An excellent simulation which allows learners to interact with power dynamics, power orientations and power bases is "Starpower. " This simulation, developed by psychologist R.G. Shirts (1969), pits "powerful" and "powerless" participants against one another. As the game unfolds, participants are randomly assigned to groups. Through a series of structured events, the groups are transformed into opposing factions. The "powerless" group experiences the real meaning of impotence while the "powerful" group realizes that to be all-powerful is not always desirable.
The simulation can be played with 12 to 25 players. To allow sufficient time for processing the experience, one to three hours should be allotted. Participants will benefit from discussions about how power orientations influenced observed behaviors and emotions.
Videotaping the simulation adds another learning dimension. This audio-visual aid assists in linking power orientations with the observed behaviors. By reviewing the simulation on tape, participants are quickly able to recognize and apply concepts of "power orientation" and "power bases." For disbelieving participants, videotaping provides "hard" evidence that the behaviors did occur as described.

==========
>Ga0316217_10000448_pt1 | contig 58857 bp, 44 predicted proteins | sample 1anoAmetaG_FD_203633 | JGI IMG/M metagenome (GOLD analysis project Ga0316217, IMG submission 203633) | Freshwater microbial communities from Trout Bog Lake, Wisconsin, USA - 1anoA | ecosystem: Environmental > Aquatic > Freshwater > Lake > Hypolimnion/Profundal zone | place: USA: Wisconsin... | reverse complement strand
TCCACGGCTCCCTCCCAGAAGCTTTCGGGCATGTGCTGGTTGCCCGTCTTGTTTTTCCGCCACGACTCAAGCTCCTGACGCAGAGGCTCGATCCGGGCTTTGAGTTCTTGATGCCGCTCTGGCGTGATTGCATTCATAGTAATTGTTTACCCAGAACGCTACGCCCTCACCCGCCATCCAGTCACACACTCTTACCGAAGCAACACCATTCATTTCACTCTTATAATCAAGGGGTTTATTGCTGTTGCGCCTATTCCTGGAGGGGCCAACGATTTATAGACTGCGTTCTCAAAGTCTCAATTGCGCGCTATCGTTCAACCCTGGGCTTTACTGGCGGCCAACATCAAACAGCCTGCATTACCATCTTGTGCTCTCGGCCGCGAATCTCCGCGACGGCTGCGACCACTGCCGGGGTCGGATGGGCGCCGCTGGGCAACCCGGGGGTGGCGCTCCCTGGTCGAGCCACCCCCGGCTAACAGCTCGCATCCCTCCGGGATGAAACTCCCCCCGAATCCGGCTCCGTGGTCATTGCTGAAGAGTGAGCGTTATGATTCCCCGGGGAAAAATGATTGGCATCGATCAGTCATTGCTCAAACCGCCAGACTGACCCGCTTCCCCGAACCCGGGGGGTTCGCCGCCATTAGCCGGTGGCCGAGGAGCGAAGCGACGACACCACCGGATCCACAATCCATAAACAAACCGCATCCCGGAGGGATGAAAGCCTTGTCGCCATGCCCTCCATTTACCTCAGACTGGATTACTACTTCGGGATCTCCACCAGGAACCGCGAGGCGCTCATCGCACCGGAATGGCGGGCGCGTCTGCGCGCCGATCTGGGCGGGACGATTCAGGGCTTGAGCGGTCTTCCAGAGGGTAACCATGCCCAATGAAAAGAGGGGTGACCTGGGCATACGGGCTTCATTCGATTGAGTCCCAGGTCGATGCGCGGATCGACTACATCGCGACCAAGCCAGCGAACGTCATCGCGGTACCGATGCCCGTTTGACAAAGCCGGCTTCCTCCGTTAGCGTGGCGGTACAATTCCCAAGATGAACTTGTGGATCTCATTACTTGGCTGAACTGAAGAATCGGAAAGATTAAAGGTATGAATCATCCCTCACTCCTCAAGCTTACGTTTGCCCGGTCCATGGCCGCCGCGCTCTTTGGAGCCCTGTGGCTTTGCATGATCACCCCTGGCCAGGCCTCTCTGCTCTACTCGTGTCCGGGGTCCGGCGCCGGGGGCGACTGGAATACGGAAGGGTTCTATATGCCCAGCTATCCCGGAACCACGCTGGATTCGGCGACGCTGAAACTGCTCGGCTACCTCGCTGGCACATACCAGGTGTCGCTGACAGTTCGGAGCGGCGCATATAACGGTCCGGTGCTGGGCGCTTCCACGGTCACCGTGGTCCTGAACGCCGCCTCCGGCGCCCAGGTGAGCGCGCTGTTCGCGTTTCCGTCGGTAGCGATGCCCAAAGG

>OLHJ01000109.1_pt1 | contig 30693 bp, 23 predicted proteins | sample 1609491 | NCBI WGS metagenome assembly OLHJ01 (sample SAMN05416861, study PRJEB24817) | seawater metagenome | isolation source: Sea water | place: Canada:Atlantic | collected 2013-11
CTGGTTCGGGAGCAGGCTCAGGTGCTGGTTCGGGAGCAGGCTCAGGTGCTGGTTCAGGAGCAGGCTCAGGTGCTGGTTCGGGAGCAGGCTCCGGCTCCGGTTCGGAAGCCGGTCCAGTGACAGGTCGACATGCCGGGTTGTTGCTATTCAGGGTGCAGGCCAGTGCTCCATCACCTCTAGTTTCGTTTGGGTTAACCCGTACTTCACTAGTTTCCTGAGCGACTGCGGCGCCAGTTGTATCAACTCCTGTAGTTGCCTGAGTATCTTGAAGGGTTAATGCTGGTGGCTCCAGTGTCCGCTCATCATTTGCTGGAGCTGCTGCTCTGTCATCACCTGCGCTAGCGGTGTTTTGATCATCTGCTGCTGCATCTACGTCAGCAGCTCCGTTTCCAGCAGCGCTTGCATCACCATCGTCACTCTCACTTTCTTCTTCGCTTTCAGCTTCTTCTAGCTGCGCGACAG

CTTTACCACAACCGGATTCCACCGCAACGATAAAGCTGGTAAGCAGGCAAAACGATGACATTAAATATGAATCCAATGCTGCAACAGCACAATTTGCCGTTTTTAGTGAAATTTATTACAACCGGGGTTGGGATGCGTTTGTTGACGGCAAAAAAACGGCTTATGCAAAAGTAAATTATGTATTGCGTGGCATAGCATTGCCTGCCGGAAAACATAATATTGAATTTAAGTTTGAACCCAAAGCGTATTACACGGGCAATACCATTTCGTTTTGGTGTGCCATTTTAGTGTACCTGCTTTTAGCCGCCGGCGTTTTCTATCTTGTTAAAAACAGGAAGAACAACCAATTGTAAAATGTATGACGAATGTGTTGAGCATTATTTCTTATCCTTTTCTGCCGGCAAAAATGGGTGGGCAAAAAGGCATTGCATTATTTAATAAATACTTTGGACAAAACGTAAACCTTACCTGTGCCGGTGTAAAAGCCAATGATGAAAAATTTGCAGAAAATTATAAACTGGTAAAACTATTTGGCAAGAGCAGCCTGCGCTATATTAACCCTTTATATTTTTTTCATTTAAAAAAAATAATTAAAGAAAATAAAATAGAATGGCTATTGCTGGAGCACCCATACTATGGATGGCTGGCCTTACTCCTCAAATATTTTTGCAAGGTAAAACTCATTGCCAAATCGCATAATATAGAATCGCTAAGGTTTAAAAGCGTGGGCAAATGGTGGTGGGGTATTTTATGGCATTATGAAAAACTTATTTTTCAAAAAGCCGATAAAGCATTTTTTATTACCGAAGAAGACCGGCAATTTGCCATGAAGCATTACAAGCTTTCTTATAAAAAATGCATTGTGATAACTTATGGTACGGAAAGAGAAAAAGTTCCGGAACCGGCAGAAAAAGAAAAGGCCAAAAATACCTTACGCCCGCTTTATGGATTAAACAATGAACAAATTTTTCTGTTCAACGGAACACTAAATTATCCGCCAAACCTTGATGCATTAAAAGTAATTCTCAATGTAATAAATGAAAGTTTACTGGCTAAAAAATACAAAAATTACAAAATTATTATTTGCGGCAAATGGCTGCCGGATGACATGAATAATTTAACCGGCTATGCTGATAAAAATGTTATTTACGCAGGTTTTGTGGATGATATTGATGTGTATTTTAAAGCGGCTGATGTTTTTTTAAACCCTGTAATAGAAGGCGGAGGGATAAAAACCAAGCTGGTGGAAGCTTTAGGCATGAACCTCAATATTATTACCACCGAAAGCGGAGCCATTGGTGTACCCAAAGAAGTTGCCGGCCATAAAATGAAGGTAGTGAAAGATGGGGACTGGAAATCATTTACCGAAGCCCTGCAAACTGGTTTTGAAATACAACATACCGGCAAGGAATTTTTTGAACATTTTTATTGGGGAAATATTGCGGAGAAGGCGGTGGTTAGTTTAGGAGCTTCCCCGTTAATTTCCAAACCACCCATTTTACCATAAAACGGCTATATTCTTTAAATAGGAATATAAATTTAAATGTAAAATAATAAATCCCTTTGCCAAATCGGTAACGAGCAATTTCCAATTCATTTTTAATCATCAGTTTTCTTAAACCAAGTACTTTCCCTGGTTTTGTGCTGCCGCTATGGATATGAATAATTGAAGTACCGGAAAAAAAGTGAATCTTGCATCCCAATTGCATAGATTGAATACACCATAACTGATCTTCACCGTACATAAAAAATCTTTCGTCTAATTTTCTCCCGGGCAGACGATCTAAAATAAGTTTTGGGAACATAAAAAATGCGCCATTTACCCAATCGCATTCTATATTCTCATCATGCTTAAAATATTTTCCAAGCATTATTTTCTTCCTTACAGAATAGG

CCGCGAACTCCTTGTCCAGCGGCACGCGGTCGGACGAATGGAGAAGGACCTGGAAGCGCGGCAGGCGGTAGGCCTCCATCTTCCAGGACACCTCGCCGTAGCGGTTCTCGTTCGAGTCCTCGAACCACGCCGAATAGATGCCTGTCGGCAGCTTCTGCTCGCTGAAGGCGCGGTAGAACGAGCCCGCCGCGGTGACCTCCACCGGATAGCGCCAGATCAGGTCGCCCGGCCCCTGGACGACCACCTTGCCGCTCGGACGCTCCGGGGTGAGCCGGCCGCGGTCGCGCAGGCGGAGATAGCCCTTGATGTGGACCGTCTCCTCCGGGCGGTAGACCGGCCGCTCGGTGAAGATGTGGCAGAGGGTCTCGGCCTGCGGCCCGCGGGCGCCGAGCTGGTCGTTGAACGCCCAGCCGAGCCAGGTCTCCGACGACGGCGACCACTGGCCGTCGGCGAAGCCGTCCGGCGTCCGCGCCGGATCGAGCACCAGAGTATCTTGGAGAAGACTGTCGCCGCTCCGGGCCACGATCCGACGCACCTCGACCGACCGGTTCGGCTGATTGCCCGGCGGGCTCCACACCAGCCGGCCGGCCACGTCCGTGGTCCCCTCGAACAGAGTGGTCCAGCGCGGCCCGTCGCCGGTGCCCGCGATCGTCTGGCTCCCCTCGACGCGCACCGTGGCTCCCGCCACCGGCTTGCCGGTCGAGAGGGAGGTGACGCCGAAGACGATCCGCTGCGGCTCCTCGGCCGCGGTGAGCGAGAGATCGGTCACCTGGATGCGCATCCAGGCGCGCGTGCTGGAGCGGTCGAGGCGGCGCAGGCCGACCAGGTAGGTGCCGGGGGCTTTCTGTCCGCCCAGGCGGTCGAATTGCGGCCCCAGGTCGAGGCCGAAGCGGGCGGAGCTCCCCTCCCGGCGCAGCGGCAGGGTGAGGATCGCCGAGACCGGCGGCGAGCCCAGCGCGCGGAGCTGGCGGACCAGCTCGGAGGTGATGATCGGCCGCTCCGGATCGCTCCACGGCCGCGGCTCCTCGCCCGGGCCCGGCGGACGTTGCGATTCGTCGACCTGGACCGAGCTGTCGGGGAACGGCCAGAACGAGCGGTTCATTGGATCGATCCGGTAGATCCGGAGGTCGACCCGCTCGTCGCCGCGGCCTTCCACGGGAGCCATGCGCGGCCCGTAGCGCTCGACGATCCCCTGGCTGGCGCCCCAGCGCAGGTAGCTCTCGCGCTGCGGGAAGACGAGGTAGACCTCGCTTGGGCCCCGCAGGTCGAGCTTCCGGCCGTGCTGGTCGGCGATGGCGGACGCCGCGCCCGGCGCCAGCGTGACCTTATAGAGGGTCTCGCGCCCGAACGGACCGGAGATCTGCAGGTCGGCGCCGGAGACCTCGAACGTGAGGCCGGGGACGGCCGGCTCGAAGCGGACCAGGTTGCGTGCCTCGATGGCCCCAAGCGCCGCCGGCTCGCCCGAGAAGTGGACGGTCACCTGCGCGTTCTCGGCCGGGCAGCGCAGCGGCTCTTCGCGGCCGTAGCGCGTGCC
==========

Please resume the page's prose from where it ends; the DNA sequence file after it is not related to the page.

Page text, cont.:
This exercise, developed by one of the authors, is easy to use with any size group and has the advantage of taking only 15-30 minutes. On 8 x 11-inch "cards," each of the main characters in the health care arena is listed and briefly described: e.g., patient, (age 32, female, housewife); staff nurse (psychiatric unit, age 23, female); staff physician (psychiatric unit, age 23, male); hospital director (age 60, male); physician's assistant (age 30, male); social worker (age 30, male). The number of cards and their types of characters can be as numerous and varied as the group leader desires.